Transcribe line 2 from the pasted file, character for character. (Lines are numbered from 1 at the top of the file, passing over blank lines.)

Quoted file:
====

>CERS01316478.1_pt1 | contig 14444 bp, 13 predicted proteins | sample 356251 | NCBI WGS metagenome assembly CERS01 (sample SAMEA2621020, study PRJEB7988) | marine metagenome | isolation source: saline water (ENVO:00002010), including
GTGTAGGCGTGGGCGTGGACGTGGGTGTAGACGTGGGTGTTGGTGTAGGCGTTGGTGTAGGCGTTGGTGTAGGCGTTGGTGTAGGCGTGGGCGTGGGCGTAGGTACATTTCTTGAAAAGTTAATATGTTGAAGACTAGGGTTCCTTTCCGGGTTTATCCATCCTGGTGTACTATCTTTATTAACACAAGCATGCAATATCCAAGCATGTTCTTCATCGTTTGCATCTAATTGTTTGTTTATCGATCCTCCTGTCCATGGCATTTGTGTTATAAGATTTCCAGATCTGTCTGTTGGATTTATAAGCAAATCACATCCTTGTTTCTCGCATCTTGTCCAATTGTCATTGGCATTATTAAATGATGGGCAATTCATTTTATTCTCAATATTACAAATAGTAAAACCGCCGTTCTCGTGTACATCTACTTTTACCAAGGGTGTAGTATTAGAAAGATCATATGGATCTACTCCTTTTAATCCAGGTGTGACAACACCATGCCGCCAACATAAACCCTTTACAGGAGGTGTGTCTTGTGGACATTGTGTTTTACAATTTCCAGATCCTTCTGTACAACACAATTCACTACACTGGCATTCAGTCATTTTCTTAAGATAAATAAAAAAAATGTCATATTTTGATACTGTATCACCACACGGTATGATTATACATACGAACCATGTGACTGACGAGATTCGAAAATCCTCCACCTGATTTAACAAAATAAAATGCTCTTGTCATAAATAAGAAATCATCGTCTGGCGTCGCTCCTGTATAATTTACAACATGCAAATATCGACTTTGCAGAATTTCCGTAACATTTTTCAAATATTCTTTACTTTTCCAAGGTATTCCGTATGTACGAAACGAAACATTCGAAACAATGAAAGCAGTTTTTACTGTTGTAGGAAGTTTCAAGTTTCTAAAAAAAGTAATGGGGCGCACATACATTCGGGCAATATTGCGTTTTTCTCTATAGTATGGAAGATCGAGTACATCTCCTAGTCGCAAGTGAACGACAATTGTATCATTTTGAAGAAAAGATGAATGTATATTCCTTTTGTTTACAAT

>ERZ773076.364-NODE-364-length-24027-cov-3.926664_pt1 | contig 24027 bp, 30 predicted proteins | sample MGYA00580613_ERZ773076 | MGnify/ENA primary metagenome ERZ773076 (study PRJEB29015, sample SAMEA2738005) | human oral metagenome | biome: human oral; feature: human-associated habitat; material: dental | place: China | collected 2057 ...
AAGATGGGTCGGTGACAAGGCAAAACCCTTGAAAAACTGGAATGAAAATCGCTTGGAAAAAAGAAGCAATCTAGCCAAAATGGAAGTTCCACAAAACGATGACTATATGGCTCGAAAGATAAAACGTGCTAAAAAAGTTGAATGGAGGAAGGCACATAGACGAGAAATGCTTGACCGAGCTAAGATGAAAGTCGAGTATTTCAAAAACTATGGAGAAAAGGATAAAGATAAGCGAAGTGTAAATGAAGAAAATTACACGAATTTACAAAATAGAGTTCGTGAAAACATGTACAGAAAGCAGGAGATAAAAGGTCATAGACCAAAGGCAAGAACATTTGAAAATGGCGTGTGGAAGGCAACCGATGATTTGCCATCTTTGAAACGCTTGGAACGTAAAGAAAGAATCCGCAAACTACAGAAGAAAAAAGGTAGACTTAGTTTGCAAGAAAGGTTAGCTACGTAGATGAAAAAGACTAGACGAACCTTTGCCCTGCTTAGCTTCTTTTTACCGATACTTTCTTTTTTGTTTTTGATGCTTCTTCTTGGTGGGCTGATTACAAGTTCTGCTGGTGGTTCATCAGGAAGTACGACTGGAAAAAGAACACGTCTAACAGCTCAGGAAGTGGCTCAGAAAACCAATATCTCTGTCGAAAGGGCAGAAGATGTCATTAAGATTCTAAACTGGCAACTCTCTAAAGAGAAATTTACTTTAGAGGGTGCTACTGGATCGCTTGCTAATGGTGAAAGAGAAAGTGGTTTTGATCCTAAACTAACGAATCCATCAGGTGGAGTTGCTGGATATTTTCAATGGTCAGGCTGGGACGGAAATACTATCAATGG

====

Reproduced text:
GTGTAGGCGTGGGCGTGGACGTGGGTGTAGACGTGGGTGTTGGTGTAGGCGTTGGTGTAGGCGTTGGTGTAGGCGTTGGTGTAGGCGTGGGCGTGGGCGTAGGTACATTTCTTGAAAAGTTAATATGTTGAAGACTAGGGTTCCTTTCCGGGTTTATCCATCCTGGTGTACTATCTTTATTAACACAAGCATGCAATATCCAAGCATGTTCTTCATCGTTTGCATCTAATTGTTTGTTTATCGATCCTCCTGTCCATGGCATTTGTGTTATAAGATTTCCAGATCTGTCTGTTGGATTTATAAGCAAATCACATCCTTGTTTCTCGCATCTTGTCCAATTGTCATTGGCATTATTAAATGATGGGCAATTCATTTTATTCTCAATATTACAAATAGTAAAACCGCCGTTCTCGTGTACATCTACTTTTACCAAGGGTGTAGTATTAGAAAGATCATATGGATCTACTCCTTTTAATCCAGGTGTGACAACACCATGCCGCCAACATAAACCCTTTACAGGAGGTGTGTCTTGTGGACATTGTGTTTTACAATTTCCAGATCCTTCTGTACAACACAATTCACTACACTGGCATTCAGTCATTTTCTTAAGATAAATAAAAAAAATGTCATATTTTGATACTGTATCACCACACGGTATGATTATACATACGAACCATGTGACTGACGAGATTCGAAAATCCTCCACCTGATTTAACAAAATAAAATGCTCTTGTCATAAATAAGAAATCATCGTCTGGCGTCGCTCCTGTATAATTTACAACATGCAAATATCGACTTTGCAGAATTTCCGTAACATTTTTCAAATATTCTTTACTTTTCCAAGGTATTCCGTATGTACGAAACGAAACATTCGAAACAATGAAAGCAGTTTTTACTGTTGTAGGAAGTTTCAAGTTTCTAAAAAAAGTAATGGGGCGCACATACATTCGGGCAATATTGCGTTTTTCTCTATAGTATGGAAGATCGAGTACATCTCCTAGTCGCAAGTGAACGACAATTGTATCATTTTGAAGAAAAGATGAATGTATATTCCTTTTGTTTACAAT